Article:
The first thing you realize watching them is that they were as much performance art as they were a rock and roll band. The action started even before they took to the stage with Buckethead, wearing an airplane's emergency oxygen mask, being led through the audience on the end of a string by the lead singer. Once he was safely on stage Buckethead was released and set to doing what he does best; playing guitar. It was everything you'd expect from Buckethead today – effortless playing with fingers so impossibly large they look like they are creatures that exist in their own right.
The music itself is loud and discordant, but at the same time there is a purpose to the madness of the Deli Creeps. The manner of their appearance – dressed in clothes that could be worn by deranged clerks at a delicatessen where you wouldn't really trust the provenance of any of the meat; it might taste like chicken but who knows how many legs it may have had to begin with? It's not a political agenda, as in anti meat etc, rather it felt like wandering into some deranged version of our own world or maybe a deli run by the boys from Texas Chainsaw Massacre, which I guess amounts to the same thing.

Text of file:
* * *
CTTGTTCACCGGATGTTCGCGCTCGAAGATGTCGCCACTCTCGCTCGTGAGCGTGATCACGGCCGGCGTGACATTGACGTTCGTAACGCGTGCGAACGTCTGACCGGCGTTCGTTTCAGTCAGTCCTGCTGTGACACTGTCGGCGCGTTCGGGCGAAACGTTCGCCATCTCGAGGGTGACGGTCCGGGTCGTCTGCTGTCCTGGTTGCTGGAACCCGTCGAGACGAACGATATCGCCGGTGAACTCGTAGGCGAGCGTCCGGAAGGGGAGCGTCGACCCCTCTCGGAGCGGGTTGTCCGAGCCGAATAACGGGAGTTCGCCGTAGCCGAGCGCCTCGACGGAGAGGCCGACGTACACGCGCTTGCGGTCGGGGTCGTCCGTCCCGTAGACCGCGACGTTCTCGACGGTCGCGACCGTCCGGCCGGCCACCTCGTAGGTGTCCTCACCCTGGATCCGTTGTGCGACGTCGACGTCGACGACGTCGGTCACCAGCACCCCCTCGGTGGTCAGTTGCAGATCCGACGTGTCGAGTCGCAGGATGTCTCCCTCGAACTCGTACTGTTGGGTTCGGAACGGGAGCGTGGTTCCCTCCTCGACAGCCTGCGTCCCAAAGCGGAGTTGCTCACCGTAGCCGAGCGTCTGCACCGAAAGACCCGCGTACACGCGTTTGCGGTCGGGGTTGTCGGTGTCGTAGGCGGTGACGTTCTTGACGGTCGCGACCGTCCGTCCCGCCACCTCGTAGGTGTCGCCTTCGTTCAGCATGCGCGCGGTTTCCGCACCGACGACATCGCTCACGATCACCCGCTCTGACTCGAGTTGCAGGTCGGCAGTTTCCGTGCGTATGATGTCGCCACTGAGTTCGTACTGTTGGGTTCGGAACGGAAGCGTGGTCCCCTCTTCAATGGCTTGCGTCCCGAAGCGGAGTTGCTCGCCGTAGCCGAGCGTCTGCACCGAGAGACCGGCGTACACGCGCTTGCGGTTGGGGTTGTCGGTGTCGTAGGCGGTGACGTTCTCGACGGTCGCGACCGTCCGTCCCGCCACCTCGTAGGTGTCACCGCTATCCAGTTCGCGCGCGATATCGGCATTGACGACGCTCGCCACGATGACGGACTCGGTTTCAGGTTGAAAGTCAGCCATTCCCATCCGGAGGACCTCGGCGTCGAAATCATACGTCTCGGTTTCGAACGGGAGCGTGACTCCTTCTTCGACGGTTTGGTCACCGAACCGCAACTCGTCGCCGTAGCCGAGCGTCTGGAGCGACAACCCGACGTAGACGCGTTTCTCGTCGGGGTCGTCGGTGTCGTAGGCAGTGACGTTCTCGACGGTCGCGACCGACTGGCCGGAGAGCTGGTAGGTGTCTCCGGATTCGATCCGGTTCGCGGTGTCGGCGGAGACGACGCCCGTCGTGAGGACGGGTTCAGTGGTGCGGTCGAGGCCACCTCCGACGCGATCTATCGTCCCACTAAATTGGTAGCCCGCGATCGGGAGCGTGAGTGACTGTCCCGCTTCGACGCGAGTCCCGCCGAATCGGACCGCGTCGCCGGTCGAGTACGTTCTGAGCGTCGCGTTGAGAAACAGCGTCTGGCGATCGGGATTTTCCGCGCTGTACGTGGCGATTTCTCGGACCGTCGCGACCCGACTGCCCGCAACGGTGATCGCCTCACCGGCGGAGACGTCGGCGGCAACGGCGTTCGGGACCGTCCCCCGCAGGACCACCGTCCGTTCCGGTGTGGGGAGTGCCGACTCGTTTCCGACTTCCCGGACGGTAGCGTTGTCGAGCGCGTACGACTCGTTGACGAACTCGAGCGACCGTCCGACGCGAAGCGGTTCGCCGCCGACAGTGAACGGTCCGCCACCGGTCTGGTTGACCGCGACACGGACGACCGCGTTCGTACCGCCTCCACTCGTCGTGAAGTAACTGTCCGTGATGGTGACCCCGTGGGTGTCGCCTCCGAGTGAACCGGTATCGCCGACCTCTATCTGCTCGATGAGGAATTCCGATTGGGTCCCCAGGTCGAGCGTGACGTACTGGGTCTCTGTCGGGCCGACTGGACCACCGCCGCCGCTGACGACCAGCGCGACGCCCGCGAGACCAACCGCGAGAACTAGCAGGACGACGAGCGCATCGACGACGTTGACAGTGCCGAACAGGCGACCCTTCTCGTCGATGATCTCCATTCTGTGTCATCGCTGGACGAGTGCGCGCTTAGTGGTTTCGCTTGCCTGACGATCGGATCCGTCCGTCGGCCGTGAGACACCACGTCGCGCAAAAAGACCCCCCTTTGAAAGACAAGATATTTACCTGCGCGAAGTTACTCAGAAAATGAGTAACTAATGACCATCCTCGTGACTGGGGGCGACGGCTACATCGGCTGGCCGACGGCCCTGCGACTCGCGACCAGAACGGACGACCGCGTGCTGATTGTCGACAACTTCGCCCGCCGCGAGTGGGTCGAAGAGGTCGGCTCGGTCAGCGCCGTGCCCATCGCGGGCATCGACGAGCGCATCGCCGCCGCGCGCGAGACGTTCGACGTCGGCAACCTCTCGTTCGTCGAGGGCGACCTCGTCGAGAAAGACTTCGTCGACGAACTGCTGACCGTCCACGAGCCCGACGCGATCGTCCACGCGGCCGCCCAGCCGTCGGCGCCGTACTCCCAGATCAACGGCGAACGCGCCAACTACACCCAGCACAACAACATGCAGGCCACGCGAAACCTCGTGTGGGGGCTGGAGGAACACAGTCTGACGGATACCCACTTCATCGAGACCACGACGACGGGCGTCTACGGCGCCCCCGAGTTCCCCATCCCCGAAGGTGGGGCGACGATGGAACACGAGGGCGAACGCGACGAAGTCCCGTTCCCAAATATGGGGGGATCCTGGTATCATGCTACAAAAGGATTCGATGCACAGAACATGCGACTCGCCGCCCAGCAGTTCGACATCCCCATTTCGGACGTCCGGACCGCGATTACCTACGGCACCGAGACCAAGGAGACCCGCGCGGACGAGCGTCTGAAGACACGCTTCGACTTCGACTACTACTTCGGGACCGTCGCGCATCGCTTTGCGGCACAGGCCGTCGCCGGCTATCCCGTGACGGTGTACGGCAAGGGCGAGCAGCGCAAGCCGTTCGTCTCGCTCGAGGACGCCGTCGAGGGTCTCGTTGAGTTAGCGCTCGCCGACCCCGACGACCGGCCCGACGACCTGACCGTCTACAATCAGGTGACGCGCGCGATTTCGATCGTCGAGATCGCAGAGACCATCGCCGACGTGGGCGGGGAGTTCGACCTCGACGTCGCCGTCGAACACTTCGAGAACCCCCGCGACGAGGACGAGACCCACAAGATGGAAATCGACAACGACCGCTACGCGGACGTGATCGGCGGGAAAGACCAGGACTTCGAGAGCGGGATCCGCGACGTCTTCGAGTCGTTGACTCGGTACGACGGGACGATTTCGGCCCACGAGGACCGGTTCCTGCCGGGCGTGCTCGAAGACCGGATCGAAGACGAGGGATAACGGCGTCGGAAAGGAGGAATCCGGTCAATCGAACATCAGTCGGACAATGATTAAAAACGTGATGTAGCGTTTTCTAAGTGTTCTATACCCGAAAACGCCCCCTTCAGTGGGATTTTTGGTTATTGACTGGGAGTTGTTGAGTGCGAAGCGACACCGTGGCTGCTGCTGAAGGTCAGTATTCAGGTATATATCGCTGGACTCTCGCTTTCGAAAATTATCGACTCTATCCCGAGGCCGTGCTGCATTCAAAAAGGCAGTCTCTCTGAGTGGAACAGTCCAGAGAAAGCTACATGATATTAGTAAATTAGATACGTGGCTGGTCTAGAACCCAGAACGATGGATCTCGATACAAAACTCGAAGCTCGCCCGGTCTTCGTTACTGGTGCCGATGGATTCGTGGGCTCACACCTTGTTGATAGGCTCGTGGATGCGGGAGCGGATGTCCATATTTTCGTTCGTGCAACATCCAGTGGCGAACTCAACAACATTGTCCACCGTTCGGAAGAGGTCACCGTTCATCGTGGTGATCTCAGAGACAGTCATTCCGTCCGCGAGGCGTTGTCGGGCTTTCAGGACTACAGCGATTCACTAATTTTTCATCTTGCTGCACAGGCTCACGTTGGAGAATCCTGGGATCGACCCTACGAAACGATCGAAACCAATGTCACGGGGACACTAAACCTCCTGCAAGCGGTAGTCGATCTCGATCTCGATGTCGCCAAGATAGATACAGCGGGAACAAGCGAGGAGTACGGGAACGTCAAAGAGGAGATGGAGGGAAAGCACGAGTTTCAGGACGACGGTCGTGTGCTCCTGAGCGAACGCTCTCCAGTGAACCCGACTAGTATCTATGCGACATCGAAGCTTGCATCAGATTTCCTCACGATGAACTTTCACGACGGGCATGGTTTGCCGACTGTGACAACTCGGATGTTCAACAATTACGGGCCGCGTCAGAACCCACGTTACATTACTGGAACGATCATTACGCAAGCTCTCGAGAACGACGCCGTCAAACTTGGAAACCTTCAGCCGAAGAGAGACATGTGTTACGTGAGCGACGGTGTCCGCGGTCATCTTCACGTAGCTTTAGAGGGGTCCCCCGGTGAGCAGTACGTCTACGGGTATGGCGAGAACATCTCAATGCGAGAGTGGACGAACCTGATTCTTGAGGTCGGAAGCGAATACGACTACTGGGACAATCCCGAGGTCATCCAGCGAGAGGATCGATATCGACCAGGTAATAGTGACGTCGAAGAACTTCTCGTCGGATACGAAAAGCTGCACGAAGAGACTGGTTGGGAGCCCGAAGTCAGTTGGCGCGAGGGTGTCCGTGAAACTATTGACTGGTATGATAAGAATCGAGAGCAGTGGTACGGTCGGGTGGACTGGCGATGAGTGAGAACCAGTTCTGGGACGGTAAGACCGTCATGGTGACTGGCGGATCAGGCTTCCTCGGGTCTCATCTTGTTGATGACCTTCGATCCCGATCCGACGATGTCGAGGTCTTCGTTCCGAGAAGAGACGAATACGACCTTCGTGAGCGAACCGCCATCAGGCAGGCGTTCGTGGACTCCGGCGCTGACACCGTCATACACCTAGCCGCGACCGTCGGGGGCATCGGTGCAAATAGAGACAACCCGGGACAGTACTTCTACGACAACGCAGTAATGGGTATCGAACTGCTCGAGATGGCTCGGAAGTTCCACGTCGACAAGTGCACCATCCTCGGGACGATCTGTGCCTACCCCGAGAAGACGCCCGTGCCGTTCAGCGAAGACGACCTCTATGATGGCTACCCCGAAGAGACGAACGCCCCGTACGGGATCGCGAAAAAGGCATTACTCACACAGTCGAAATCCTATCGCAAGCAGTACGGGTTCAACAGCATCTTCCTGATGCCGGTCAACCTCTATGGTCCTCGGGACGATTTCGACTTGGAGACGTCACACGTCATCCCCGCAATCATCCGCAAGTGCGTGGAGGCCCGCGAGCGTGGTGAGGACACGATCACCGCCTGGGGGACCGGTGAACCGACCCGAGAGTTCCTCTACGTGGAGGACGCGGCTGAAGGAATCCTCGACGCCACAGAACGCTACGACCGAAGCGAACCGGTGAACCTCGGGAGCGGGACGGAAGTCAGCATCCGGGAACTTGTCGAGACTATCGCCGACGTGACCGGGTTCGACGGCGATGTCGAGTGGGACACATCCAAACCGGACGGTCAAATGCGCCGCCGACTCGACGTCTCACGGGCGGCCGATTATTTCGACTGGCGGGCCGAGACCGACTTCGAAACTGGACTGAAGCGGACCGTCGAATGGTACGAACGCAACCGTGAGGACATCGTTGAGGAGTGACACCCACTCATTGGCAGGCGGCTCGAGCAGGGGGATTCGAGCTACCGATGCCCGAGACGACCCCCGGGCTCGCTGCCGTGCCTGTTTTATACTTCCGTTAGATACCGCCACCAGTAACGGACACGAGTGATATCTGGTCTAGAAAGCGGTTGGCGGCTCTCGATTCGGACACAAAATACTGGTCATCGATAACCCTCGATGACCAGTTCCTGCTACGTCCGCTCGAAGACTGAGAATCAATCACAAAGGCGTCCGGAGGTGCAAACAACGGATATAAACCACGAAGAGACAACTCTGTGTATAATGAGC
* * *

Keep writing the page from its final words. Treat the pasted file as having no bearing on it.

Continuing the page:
Jas Obrecht describes in his liner notes some of Buckethead's creative process which included continuous playing of Texas Chainsaw Massacre while working out various techniques on guitar. He's a reliable source of information as far as this goes because Buckethead had moved into his basement in 1991. It was during this time that the impromptu elements of the DVD were filmed. These include a wonderful, intimate concert he gave for his brothers and sisters at a backyard get together, an interview with Buckethead in a park, and a seriously deranged monologue performed by Jas while wearing a milk carton over his head and Buckethead providing suitably strange atmospheric keyboard music.